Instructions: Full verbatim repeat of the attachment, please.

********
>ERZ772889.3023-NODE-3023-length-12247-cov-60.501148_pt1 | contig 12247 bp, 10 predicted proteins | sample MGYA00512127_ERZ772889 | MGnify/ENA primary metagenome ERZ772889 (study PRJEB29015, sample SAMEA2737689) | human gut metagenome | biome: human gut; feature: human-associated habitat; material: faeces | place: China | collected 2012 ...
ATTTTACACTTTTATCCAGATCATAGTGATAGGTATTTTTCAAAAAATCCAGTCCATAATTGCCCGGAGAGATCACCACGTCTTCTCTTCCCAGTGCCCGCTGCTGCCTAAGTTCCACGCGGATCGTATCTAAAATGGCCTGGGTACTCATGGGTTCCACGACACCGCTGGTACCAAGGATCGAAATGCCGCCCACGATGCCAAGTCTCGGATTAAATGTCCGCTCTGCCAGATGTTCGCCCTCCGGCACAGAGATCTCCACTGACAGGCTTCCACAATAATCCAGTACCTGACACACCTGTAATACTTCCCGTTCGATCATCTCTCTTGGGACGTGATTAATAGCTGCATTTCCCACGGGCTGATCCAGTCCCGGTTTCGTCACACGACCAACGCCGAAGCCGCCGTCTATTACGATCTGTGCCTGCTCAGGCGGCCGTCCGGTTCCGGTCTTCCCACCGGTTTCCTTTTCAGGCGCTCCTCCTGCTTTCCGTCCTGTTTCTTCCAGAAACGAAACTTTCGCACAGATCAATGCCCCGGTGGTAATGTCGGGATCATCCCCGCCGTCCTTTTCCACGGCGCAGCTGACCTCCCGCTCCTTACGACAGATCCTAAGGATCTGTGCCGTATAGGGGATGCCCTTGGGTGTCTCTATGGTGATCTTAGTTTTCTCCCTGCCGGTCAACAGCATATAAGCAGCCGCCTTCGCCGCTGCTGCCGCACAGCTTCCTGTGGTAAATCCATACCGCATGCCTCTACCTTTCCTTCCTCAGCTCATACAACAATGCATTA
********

>ERZ772889.3023-NODE-3023-length-12247-cov-60.501148_pt1 | contig 12247 bp, 10 predicted proteins | sample MGYA00512127_ERZ772889 | MGnify/ENA primary metagenome ERZ772889 (study PRJEB29015, sample SAMEA2737689) | human gut metagenome | biome: human gut; feature: human-associated habitat; material: faeces | place: China | collected 2012 ...
ATTTTACACTTTTATCCAGATCATAGTGATAGGTATTTTTCAAAAAATCCAGTCCATAATTGCCCGGAGAGATCACCACGTCTTCTCTTCCCAGTGCCCGCTGCTGCCTAAGTTCCACGCGGATCGTATCTAAAATGGCCTGGGTACTCATGGGTTCCACGACACCGCTGGTACCAAGGATCGAAATGCCGCCCACGATGCCAAGTCTCGGATTAAATGTCCGCTCTGCCAGATGTTCGCCCTCCGGCACAGAGATCTCCACTGACAGGCTTCCACAATAATCCAGTACCTGACACACCTGTAATACTTCCCGTTCGATCATCTCTCTTGGGACGTGATTAATAGCTGCATTTCCCACGGGCTGATCCAGTCCCGGTTTCGTCACACGACCAACGCCGAAGCCGCCGTCTATTACGATCTGTGCCTGCTCAGGCGGCCGTCCGGTTCCGGTCTTCCCACCGGTTTCCTTTTCAGGCGCTCCTCCTGCTTTCCGTCCTGTTTCTTCCAGAAACGAAACTTTCGCACAGATCAATGCCCCGGTGGTAATGTCGGGATCATCCCCGCCGTCCTTTTCCACGGCGCAGCTGACCTCCCGCTCCTTACGACAGATCCTAAGGATCTGTGCCGTATAGGGGATGCCCTTGGGTGTCTCTATGGTGATCTTAGTTTTCTCCCTGCCGGTCAACAGCATATAAGCAGCCGCCTTCGCCGCTGCTGCCGCACAGCTTCCTGTGGTAAATCCATACCGCATGCCTCTACCTTTCCTTCCTCAGCTCATACAACAATGCATTA